The World Evangelical Alliance Chairman of the Global Task Force on Nuclear Weapons has personally come out in defense of the widely debated U.S.-Iran nuclear deal, and criticized what he called "outrageous" and "irresponsible" remarks from politicians such as Mike Huckabee, who compared the deal to the Holocaust, and Michele Bachmann, who said it might bring about the End Times.
In a phone interview with The Christian Post on Tuesday, Tyler Wigg-Stevenson, who is also founder and director of The Two Futures Project, a network of American Christians urging the abolition of nuclear weapons, emphasized that the WEA does not have an official position on the deal, but shared in his own view that he believes the deal will indeed make the world a safer place.
"I think that the Iran deal, as it is negotiated, will make the world a better place. Assuming that Iran does want a nuclear weapon, then the deal makes getting one much harder for the foreseeable future, and also it imposes measures that are ensured to catch any attempt at cheating," Wigg-Stevenson told CP.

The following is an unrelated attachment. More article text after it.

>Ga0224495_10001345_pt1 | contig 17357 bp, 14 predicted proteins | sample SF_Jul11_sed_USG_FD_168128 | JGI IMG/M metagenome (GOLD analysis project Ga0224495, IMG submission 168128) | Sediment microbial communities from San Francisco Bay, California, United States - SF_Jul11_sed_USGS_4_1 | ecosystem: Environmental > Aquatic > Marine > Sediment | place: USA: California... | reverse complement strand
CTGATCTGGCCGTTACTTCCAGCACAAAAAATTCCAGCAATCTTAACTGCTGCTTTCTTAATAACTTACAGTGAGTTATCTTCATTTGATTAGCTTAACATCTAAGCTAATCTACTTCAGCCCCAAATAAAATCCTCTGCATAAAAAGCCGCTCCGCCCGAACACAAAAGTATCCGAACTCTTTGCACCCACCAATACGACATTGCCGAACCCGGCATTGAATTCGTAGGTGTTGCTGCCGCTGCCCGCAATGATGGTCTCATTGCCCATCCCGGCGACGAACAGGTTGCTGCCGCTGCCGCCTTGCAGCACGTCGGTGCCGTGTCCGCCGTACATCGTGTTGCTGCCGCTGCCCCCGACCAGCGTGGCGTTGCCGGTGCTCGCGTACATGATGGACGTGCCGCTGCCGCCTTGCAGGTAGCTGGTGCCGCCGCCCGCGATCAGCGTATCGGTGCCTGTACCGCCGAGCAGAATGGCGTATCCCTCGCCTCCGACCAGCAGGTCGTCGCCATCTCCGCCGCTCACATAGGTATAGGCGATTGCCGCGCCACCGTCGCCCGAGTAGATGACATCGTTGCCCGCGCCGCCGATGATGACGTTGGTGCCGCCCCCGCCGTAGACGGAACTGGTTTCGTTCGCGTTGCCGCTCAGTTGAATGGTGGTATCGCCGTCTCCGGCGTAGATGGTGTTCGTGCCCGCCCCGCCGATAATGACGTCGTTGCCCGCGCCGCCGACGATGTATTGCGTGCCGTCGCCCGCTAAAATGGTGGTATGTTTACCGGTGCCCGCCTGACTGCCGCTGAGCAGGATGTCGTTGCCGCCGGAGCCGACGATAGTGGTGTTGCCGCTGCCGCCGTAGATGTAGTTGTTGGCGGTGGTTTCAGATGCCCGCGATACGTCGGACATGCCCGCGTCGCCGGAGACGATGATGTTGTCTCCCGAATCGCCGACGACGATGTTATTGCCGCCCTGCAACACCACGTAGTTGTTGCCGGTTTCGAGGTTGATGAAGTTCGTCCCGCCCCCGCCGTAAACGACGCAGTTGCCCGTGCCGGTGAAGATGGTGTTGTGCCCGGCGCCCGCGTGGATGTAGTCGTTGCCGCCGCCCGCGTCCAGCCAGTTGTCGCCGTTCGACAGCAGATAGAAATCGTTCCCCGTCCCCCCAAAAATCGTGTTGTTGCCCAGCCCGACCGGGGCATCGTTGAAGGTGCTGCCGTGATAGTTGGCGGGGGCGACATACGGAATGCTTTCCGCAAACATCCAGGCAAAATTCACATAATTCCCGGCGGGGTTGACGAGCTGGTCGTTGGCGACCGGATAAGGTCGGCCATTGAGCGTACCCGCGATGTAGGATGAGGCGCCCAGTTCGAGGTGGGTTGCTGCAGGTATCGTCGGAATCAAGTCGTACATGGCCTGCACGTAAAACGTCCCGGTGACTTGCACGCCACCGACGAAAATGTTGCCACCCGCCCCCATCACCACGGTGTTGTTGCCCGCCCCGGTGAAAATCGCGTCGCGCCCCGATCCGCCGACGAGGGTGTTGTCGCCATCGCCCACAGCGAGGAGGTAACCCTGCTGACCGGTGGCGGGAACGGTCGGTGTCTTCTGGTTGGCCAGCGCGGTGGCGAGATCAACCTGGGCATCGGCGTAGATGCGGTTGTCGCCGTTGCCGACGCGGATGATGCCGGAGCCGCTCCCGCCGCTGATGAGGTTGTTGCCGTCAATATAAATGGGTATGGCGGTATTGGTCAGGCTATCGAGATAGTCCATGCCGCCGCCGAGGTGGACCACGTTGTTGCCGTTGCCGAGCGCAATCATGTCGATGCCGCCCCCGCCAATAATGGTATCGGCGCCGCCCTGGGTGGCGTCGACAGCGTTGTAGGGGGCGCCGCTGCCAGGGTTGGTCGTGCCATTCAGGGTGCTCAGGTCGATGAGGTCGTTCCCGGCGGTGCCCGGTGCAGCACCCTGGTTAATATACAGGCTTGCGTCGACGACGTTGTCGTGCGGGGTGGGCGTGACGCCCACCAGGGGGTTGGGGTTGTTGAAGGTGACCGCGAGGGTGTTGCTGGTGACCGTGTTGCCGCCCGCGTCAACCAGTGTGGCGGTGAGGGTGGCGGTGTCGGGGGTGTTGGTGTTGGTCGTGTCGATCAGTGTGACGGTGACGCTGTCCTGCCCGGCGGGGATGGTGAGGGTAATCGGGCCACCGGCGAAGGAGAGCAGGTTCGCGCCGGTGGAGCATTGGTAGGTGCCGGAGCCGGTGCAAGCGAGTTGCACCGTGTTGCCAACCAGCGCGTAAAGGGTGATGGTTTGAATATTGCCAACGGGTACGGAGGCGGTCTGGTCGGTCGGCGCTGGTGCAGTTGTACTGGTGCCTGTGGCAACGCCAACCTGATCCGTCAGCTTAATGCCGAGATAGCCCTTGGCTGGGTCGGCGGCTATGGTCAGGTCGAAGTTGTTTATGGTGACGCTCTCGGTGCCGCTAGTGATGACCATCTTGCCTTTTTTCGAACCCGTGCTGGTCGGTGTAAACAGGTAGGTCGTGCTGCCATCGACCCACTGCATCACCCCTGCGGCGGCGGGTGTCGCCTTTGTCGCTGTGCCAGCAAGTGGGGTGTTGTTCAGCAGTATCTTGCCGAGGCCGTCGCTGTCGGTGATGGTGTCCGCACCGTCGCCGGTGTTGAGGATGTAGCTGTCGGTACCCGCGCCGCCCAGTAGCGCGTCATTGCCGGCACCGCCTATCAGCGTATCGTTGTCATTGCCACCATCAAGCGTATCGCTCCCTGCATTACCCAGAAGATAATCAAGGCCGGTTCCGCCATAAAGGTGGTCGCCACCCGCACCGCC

Back in July, when the deal to lift economic sanctions from Iran in exchange for limiting its nuclear activities was announced, President Barack Obama insisted that the agreement will prevent the Islamic Republic from obtaining nuclear weapons.
Wigg-Stevenson noted that politicians have criticized the deal for not being perfect, but said that from what he has seen and read, the deal gives a "high confidence of inhibiting any move by Iran to a nuclear weapon."
The deal has been met with heavy criticism by several Republicans, however, who have argued that Iran can't be trusted to keep its promises, and have urged Congress to reject the agreement.
GOP presidential candidate and former Arkansas Gov. Huckabee's comments depicting Obama as "marching Israelis to the door of the oven," a reference to the Holocaust, have been especially controversial, with Wigg-Stevenson calling them both "outrageous" and "irresponsible."
"I think that kind of rhetoric is pretty outrageous. The Holocaust is a living memory and I think that because it was Christian Europe that perpetrated the Holocaust on Jews, Christian have an ethical responcibility forever to take seriously future existential threats to the Jewish people," he said.